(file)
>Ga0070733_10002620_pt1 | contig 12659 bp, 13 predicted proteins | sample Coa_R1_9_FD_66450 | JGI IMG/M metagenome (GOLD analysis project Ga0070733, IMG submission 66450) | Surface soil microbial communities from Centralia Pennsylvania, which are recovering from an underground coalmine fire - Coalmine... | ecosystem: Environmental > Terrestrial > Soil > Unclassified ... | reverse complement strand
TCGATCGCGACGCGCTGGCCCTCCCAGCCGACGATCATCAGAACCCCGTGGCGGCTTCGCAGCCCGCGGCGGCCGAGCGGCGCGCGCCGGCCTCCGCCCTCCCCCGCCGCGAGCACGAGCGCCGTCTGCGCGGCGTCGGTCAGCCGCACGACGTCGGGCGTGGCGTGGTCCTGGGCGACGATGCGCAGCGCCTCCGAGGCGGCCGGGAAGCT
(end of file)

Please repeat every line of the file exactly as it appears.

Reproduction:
>Ga0070733_10002620_pt1 | contig 12659 bp, 13 predicted proteins | sample Coa_R1_9_FD_66450 | JGI IMG/M metagenome (GOLD analysis project Ga0070733, IMG submission 66450) | Surface soil microbial communities from Centralia Pennsylvania, which are recovering from an underground coalmine fire - Coalmine... | ecosystem: Environmental > Terrestrial > Soil > Unclassified ... | reverse complement strand
TCGATCGCGACGCGCTGGCCCTCCCAGCCGACGATCATCAGAACCCCGTGGCGGCTTCGCAGCCCGCGGCGGCCGAGCGGCGCGCGCCGGCCTCCGCCCTCCCCCGCCGCGAGCACGAGCGCCGTCTGCGCGGCGTCGGTCAGCCGCACGACGTCGGGCGTGGCGTGGTCCTGGGCGACGATGCGCAGCGCCTCCGAGGCGGCCGGGAAGCT